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by Dr. Avigdor Bonchek


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Parashas Tzav(72)

Leviticus 6:3, 4

3) And the priest shall wear his linen garments and he shall wear linen pants on his body; and he shall raise up the ashes of the burnt-offering which the fire consumes on the altar and place it near the altar.

4) And he shall take off his garments and dress in other garments and he shall take the ashes outside the camp to a pure place.


And he shall take off his garments: Rashi: This is not obligatory but good manners. So when he takes out the ashes, he should not dirty the clothes in which he performs [Temple service] steadily. 'Clothes in which he cooked the pot for his master, he should not pour the goblet for his master in them'. Therefore "he shall wear other garments" -of lesser value than these.


A Question: Rashi says the changing of the clothes is not obligatory. This seems strange since the verse does say "he shall take off his garments and dress in other garments." The Ramban asks this question, as well.

Ramban says:

But I don't know why the Rav (Rashi) says this is not obligatory? For it seems the commandment is on the priest that the clothes he wears for offering the sacrifices and also for lifting up the ashes, should be clean. He should not serve with them (the same clothes) that he used for taking out the ashes.

Ramban's question seems quite cogent?

Can you see why Rashi took this apparently strange position against p'shat?

Can you see what is bothering Rashi?

Hint: Look closely at the parable Rashi brings about cooking for the master.

Your Answer:


An Answer. When we compare the parable to our verse we find something strange, indeed. Cooking the food is parallel to taking out the ashes – both get one's clothes dirty; pouring the wine is thus parallel to offering the sacrifices, both should be done in clean clothes.

In the parable when should the cook change his clothes?

Answer: He changes his clothes after he finishes cooking (the dirty work) and before he pours the wine (when he must be dressed in clean clothes).

With this in mind let us look at our verse again and ask yourself when should the priest change his clothes.

Answer: Certainly he should change his clothes after he does the dirty work which is taking out the ashes.

But our verse says: "He shall dress in other garments and he shall take the ashes outside…" Strange! He changes his clothes before he takes out the ashes!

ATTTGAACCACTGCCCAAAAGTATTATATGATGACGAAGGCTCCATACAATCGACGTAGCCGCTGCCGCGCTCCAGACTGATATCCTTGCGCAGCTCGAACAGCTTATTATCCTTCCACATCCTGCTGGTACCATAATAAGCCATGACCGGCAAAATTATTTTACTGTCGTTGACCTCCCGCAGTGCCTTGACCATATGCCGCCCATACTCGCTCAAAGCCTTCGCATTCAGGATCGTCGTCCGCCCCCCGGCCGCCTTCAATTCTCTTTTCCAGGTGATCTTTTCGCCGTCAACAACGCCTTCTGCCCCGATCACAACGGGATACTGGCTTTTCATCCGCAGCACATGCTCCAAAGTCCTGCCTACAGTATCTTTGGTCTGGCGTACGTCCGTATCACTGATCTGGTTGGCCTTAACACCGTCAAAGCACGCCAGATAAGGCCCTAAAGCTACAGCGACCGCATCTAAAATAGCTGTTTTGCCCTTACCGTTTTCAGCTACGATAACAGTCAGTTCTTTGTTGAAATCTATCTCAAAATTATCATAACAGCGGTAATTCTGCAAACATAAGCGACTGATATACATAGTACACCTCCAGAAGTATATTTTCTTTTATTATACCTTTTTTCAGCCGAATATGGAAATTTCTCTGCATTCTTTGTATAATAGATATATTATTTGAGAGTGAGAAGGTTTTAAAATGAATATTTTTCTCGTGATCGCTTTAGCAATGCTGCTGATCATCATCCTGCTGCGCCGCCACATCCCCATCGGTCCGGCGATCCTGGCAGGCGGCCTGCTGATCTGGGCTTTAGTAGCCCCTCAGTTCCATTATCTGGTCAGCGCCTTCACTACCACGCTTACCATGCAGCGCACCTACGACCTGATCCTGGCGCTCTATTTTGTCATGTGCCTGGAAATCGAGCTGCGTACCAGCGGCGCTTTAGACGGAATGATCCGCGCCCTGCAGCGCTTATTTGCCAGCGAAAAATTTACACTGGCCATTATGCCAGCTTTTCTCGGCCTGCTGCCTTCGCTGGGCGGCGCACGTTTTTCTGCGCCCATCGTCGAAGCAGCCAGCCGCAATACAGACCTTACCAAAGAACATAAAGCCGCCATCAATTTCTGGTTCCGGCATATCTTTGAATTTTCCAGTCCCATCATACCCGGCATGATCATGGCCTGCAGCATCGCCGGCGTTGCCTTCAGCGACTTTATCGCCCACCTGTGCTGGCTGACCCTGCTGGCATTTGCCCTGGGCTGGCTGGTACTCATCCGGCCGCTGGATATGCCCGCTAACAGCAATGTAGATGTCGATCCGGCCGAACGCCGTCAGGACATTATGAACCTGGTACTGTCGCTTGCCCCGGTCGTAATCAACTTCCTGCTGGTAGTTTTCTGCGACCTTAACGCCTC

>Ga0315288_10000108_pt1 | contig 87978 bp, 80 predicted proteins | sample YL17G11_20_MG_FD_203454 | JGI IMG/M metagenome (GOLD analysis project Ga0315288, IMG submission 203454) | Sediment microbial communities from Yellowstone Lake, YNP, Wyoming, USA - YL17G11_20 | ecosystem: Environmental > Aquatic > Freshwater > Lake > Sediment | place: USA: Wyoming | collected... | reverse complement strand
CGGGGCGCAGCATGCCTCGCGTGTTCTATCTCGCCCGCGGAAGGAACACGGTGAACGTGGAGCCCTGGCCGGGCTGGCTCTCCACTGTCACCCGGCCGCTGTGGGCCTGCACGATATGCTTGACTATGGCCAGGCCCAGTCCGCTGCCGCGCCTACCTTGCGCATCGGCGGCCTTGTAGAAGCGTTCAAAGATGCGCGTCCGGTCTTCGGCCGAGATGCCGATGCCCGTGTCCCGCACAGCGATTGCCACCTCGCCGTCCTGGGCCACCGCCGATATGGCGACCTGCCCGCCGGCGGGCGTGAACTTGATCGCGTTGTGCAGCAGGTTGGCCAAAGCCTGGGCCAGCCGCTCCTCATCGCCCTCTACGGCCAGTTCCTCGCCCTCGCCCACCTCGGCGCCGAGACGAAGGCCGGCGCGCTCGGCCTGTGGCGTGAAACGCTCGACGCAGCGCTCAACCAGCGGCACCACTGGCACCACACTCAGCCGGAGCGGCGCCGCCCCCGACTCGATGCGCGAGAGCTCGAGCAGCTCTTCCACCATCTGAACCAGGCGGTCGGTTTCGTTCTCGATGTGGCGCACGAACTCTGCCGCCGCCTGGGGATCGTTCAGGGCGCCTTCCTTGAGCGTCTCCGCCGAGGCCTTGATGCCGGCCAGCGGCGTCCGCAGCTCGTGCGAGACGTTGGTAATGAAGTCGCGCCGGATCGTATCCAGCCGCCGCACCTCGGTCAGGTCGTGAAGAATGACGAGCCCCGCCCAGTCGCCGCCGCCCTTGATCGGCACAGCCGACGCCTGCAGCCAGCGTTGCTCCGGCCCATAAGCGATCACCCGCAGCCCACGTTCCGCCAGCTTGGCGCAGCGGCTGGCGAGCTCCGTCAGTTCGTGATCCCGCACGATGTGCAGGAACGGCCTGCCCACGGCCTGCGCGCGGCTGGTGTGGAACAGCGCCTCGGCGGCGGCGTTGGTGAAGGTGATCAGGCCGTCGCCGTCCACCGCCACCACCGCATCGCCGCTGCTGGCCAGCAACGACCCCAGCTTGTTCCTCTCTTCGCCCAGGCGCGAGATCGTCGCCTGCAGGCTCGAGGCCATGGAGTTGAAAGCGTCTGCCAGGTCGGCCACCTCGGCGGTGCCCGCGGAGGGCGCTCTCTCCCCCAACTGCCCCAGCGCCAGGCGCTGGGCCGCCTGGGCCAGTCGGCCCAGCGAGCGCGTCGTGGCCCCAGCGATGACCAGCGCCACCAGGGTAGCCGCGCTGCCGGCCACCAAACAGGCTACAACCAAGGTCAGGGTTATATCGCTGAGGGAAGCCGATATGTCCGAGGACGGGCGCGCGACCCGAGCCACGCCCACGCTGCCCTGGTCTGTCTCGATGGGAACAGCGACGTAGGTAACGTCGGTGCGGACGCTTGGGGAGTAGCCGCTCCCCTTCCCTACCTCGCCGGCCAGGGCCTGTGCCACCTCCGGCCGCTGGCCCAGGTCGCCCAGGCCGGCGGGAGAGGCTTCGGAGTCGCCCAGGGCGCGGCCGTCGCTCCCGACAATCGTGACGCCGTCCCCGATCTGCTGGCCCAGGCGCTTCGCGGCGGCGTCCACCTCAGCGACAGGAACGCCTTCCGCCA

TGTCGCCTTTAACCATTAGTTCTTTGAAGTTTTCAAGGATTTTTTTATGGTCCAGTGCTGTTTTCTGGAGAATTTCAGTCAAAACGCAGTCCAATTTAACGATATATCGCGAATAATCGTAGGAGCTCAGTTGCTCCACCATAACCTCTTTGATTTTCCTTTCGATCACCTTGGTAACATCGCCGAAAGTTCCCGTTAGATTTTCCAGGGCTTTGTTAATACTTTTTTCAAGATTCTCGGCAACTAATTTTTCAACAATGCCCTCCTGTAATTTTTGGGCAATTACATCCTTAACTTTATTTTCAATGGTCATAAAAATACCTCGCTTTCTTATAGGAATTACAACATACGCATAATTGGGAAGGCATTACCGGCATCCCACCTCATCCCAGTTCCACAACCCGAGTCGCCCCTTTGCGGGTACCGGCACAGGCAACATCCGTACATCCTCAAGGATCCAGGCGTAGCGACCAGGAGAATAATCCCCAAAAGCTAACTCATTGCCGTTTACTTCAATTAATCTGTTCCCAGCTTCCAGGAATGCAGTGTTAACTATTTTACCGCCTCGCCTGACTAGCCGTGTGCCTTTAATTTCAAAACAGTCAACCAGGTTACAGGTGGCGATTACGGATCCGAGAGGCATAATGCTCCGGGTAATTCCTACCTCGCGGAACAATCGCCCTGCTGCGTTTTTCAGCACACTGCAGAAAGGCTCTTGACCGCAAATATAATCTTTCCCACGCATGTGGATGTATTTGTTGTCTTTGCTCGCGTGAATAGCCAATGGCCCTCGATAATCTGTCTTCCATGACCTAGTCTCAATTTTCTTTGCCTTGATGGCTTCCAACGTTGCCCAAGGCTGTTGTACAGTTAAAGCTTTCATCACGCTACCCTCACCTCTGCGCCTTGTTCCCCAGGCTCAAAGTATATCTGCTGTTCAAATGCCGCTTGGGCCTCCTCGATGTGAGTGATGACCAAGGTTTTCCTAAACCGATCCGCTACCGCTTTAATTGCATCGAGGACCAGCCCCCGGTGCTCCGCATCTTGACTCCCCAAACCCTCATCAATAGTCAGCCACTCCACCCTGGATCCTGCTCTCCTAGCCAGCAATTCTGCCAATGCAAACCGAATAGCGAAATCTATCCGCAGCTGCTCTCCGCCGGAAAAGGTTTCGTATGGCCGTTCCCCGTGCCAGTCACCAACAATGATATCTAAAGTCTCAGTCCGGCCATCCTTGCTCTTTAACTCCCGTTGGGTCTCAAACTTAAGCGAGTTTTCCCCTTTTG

So we can say that Rashi was bothered by the strange time when the priest changed his clothes – before, and not after - taking out the ashes.

How does this realization help us explain Rashi?

Your Answer:


An Answer: The verse says he changes his clothes before he takes the ashes out. Of course, he can take the ashes out without changing his clothes, still wearing his clean clothes; there's nothing disrespectful about that. But it is not wise. Because then the next time he is to offer an offering he would need to have other clothes which have not been dirtied – that is respectful – since his clothes probably got dirtied when he took the ashes out.

Changing his clothes before taking the ashes out is just smart planning; it is not obligatory. Now we see why Rashi called changing ones clothes not obligatory. It is good advice only because if he doesn't change now then he will have to find other clean clothes when he offers a sacrifice the next time.

Now we can understand why Rashi included the parable in his comment. Most commentaries wonder why he needed to add it. But according to our understanding, the parable alerted us the strange order of changing clothes in our verse (before getting dirty by taking out the ashes).


Let us recall that initially we thought the Ramban's question was very incisive. But now we see that Rashi's reading of the verse is closest to p'shat.

This interpretation was offered by Rabbi Chaim Hirchenzon a European Rabbi who moved to New Jersey at the beginning of the 1900's. No other previous Rashi commentary noticed the discrepancy between the parable and our verse.

The lesson: One can always add new insights into Rashi's commentary.

Shabbat Shalom
Avigdor Bonchek

"What's Bothering Rashi?" is produced by the Institute for the Study of Rashi and Early Commentaries. The five volume set of "What's Bothering Rashi?" is available at all Judaica bookstores.

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